If your business is looking to use a content management system (CMS), you need to choose between numerous service provider options. Deciding between offerings will often mean deciding between:

  • an on-premises model;
  • a software as a service (SaaS) model; and
  • a platform as a service (PaaS) model.

You should understand the difference between these models, as well as the legal agreement your business will need to enter into with the provider of the services. This article explains the difference between on premises CMS, SaaS CMS and PaaS CMS, the agreements you need for each and what CMS you should choose for your business.

What is a CMS?

As a first step, it is important to know what a CMS is and what it will offer your business. A CMS is a software or platform that will help you upload, customise and control content. The way your business is most likely to use a CMS is to set up and run a website. Examples of popular CMSs are WordPress, Squarespace, Joomla and Drupal.

On-Premises – Software Licence

On-premises means that the software for your CMS and all of the content you enter into and create with the CMS is stored on your business’ servers. This will require you to sign a software licence with the provider.

A software licence is likely to have a set term which you need to commit to as well as a fee attached to that set term. If you have sensitive content, using an on-premise CMS can mean keeping that content in-house and therefore protecting it. However, it also means your business needs to have good security producers and a comprehensive recovery plan in place in case anything goes wrong. This means spending more money.

SaaS and PaaS – SaaS Agreements and PaaS Agreements

A SaaS CMS gives your business access to a software that delivers your content management functions. However, that software and any information you enter into the software, or content you create with the software, is stored off your business’ premises.

Regarding signup, SaaS CMSs can be more flexible as they often offer a subscription model. Here, you can choose your preferred billing cycle such as monthly or annually and leave the agreement at any time.

A PaaS CMS is typically very similar to a SaaS in that the platform is hosted on a third-party server and your data is stored outside of your business. It also generally offers more flexibility with a similar subscription model to the SaaS.

Choosing Between a SaaS and a PaaS

Choosing between a SaaS and a PaaS usually comes down to the:

  • size of your business; and
  • extent and sophistication of your IT department.

A SaaS offers a simple and streamlined process for content management. For example, if you use Squarespace, the code is already in place in the back-end. You only see the front-end. This means you will need to select some options, but you will not have to enter any code. Accordingly, a SaaS CMS is a good solution for a small business because you are unlikely to have extensive technology support within the business.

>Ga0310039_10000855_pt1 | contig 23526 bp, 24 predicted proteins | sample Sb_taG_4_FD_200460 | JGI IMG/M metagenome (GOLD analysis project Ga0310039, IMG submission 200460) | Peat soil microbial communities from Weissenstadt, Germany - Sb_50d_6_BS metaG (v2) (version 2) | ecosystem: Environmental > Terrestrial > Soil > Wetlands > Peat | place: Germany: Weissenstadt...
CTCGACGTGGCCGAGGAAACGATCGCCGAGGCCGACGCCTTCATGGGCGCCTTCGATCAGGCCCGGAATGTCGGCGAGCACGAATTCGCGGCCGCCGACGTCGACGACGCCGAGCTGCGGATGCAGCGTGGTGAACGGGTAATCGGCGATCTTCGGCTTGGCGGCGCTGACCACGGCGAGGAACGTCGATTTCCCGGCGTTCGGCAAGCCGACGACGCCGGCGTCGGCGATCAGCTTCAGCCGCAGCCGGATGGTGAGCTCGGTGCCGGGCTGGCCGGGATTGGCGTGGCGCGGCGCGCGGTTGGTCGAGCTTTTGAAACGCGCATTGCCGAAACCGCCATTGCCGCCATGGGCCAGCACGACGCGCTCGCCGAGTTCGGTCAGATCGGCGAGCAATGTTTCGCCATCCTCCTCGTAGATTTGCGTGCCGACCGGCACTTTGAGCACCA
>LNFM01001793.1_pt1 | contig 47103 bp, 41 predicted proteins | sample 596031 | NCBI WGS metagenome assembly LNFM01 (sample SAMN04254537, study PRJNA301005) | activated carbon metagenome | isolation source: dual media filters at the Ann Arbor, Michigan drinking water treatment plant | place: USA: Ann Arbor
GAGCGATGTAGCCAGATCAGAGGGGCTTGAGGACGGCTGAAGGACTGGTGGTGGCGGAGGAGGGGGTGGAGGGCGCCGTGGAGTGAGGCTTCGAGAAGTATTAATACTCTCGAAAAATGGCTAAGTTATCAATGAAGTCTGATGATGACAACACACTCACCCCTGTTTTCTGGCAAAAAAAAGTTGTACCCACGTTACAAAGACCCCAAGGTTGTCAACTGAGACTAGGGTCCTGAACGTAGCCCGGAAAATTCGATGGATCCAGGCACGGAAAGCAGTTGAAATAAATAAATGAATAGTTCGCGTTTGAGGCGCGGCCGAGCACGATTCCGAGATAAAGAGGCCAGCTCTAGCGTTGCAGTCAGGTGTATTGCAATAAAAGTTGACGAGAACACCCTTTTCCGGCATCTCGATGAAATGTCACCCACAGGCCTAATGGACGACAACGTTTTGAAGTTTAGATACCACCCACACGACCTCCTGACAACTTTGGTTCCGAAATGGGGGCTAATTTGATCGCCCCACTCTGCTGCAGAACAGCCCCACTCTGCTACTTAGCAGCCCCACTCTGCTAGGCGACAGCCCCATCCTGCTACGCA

However, a larger business may choose a PaaS over a SaaS. This is because a platform allows for more control and customisation. It does this by providing the essential infrastructure, but then giving you the tools to build and design features yourself. Often, this will require some coding skills and thus it is best for businesses that have a developer employed or are willing to outsource this assistance. It is far less strenuous than building your own CMS from scratch.

What to Look For in Your SaaS or PaaS Agreement

If it is an off-the-shelf SaaS or PaaS like WordPress, you may simply be asked to agree to terms and conditions when signing up. There will not be much room to negotiate.

However, if you are signing a software licence or a SaaS or PaaS agreement with a CMS provider, you should ensure the agreement has a warranty that the services will work to a set standard. There should also be a warranty that the provider will offer set service levels if errors in the SaaS or PaaS arise.

If security is a concern for your business, it is important to look for confidentiality clauses and warranties from the provider about the steps they will take to secure your business’ information. You should also check:

  • which data centre they will be using to store your data; and

whether the data centre is reputable and likely to provide a reliable service. Most data centres have good security systems and comprehensive security and recovery plans in place. However, if you are unsure, it is always best to do your due diligence and check.

Key Takeaways

When you are looking to engage a CMS service provider, you will have the option of using:

  • an on-premises solution;
  • a SaaS; or
  • a PaaS.

Your decision will depend on the size and resources of your business and what features you want from the CMS. The key issue is to make sure the legal agreement you sign will adequately protect your interests. If you have any questions, contact LegalVision’s IT lawyers on 1300 544 755 or fill out the form on this page.

Jacqueline Gibson
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